4 Ideas for Creating an Elementary Physical Education Curriculum

Curriculum & Instruction Updated August 6, 2015

For educators, designing an effective physical education (P.E.) curriculum for elementary school can be both fun and frustrating. Young students are typically motivated to run and play, but creating a curriculum that meets necessary school and state requirements can sometimes be difficult.

Below are four ideas for developing a basic elementary school physical education program that both teachers and students will enjoy.

Develop goals and structure

Most states likely have a specific set of physical education goals that must be accomplished by a curriculum. It is also necessary to determine what goals are appropriate for a particular grade level. Both national and state standards can be found at the website for the National Association for Sport and Physical Education (NASPE).

For elementary school students, the physical education goals may be quite simple. Learning motor skills, for instance, will make up a part of an elementary curriculum. These skills include:

  • Throwing
  • Climbing
  • Running
  • Catching
  • Jumping

Designing a curriculum to teach these skills effectively requires breaking down a program to its basics.  As an example, the four categories required by the Michigan Department of Education are:

  • Motor skills
  • Physical fitness
  • Cognitive concepts
  • Personal and social character traits

Any curriculum must take into account areas such as these to be considered complete.

Keep activity levels high

According to The Journal of Pediatrics, children need at least an hour of physical activity every day. While a 45 or 60 minute elementary school P.E. class might come close to meeting those time requirements, often the activity levels of such classes are not adequate.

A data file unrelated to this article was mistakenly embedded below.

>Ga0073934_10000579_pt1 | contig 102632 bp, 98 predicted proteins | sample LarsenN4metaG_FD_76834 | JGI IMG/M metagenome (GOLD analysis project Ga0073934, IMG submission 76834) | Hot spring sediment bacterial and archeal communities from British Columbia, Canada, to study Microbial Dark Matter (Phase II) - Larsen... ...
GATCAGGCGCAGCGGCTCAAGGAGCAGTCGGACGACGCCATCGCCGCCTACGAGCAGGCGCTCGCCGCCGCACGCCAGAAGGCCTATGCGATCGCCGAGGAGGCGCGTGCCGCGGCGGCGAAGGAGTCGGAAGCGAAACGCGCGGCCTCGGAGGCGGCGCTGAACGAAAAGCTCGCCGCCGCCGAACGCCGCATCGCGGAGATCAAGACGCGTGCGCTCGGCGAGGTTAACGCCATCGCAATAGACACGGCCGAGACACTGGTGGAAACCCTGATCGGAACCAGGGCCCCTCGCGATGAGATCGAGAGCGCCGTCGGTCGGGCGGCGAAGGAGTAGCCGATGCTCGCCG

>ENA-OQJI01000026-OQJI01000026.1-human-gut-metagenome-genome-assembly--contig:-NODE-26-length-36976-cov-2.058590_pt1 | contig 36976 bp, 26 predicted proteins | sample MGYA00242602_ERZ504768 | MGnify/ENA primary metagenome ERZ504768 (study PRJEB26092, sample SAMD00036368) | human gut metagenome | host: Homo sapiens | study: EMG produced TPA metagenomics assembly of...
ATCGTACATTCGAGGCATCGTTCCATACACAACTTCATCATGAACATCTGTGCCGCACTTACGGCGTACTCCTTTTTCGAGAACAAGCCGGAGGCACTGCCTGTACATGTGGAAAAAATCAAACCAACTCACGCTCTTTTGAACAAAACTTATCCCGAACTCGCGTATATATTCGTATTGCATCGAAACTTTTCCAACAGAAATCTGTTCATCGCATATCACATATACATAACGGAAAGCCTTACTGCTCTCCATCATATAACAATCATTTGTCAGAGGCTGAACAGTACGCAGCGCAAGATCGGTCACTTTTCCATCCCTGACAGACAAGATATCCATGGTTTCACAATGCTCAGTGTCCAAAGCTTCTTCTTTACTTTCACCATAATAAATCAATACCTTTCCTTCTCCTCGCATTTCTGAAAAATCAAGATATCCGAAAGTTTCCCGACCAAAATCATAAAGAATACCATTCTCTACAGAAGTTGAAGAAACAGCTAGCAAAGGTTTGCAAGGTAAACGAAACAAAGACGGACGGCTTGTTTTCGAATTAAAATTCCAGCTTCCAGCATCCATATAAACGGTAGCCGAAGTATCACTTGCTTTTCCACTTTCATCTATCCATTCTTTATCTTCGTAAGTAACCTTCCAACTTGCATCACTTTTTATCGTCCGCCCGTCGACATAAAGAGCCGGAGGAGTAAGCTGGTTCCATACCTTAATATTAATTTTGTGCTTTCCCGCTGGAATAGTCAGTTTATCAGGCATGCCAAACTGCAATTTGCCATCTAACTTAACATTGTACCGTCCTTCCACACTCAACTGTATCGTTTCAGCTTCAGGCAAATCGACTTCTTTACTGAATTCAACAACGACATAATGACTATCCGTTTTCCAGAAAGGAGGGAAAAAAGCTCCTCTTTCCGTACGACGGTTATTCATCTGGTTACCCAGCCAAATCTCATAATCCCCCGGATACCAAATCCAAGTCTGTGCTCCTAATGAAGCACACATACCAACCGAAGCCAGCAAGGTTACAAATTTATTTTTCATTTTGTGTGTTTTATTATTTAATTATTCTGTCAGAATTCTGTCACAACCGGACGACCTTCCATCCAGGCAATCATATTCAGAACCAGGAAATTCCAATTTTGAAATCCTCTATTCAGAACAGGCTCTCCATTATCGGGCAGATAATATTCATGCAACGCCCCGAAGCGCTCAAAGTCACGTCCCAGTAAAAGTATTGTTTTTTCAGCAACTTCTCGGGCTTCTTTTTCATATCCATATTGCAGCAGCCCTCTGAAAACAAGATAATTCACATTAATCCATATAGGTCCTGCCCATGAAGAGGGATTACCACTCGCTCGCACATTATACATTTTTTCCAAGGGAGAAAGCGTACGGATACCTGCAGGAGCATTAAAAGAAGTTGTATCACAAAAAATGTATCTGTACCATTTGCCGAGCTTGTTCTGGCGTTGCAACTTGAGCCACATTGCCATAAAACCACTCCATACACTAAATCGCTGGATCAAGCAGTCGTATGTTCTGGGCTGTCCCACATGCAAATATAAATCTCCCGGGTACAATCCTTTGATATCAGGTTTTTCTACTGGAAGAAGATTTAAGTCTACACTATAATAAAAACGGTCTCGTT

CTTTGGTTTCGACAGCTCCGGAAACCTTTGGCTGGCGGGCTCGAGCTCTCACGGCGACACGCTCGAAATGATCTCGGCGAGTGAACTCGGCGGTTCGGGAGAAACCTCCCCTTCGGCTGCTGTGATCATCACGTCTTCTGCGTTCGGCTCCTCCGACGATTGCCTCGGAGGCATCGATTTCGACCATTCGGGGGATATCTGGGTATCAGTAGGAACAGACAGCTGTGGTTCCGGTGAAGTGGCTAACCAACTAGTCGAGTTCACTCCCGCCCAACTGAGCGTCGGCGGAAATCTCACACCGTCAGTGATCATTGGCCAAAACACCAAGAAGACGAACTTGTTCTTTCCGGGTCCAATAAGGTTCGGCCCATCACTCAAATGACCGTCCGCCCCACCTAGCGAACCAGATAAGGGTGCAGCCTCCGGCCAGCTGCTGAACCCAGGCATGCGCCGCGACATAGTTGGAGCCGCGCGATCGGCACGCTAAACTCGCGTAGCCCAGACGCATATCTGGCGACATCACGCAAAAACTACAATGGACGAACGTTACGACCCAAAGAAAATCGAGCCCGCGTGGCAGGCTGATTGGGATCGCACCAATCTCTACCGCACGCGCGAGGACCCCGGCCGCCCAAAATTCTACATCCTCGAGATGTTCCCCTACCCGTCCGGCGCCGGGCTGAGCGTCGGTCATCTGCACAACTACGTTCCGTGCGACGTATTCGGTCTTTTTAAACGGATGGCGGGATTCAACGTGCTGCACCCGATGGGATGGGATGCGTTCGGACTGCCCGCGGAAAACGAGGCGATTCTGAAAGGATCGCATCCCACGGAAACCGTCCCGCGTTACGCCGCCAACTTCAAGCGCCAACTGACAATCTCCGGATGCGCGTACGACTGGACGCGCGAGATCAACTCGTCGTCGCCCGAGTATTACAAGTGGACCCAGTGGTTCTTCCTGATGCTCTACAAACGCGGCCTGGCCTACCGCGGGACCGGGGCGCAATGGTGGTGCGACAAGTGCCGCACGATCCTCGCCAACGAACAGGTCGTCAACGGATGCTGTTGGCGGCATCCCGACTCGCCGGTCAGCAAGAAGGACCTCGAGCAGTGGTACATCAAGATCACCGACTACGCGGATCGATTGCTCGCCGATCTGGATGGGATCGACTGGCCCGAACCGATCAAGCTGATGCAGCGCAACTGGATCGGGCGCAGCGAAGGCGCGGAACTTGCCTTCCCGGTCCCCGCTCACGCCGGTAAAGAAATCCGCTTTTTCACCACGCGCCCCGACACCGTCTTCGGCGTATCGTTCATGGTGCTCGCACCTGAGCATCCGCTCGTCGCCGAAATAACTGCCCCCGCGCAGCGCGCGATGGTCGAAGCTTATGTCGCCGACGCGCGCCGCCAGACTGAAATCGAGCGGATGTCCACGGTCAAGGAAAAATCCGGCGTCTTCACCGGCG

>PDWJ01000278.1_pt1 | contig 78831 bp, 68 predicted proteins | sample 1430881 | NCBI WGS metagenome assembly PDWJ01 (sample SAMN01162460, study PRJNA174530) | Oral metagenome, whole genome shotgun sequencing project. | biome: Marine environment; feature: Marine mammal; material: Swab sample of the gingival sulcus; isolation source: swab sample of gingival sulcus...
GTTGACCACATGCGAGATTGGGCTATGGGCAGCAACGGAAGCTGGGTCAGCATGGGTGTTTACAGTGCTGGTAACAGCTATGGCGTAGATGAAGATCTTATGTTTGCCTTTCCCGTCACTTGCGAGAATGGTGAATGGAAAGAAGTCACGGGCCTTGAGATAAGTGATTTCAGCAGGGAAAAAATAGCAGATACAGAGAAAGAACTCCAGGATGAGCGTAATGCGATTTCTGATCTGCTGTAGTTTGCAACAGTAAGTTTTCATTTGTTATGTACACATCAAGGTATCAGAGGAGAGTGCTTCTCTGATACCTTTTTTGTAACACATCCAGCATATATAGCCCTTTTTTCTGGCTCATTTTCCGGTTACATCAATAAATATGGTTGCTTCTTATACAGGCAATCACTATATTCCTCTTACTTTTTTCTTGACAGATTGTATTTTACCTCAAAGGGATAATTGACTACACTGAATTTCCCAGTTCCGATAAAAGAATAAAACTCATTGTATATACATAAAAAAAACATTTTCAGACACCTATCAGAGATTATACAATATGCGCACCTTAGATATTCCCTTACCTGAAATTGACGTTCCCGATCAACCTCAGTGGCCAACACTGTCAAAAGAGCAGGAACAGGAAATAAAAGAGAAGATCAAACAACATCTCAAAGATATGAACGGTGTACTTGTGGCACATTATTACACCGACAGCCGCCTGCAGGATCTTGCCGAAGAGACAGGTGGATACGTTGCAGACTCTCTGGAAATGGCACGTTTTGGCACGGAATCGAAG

A curriculum must be designed to keep motivations high. Some students who are not interested in one sport may be quite excited about another. Designing a program that takes various interest into account increases overall class motivation.

Address state and national standards

It is important to keep state and national standards at the forefront of any curriculum. If these standards are addressed at the beginning of the design process, they can be incorporated fairly easy into any curriculum.

Those creating a curriculum must determine how to best meet those standards while taking into account their particular school and student body. Some standards may be easier to meet than others, but it is best to face all such benchmarks at the beginning of the design process.

Design with assessment in mind

There must be a measurable way to determine if students are grasping concepts the curriculum is attempting to teach. By considering assessments in the initial creation process, the curriculum can be designed to both teach and measure progress.

P.E. goes beyond just physical fitness, and instructors must have a way to measure more than just the number of push-ups a student can perform. With effective tools to measure a students’ grasp of higher level physical education concepts, a well-designed curriculum will cover all aspects of teaching physical education.

Practice adaptability

Designing any curriculum is a process of trial and error. One of the advantages of creating physical education curriculum, is the variety of activities to choose from. Don’t be afraid to try different ideas! This field of curriculum is easily adaptable to different circumstances. Using the above ideas, P.E. teachers can develop an effective elementary school physical education curriculum that everyone will look forward to.

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This section is devoted to information for improving student academic achievement with resources devoted to research development and curriculum implementation. Articles will direct you to online resources that will help students inside--and outside—the classroom. The relationship between “what to teach’ (curriculum) and “how to teach” (instruction) is also explored.

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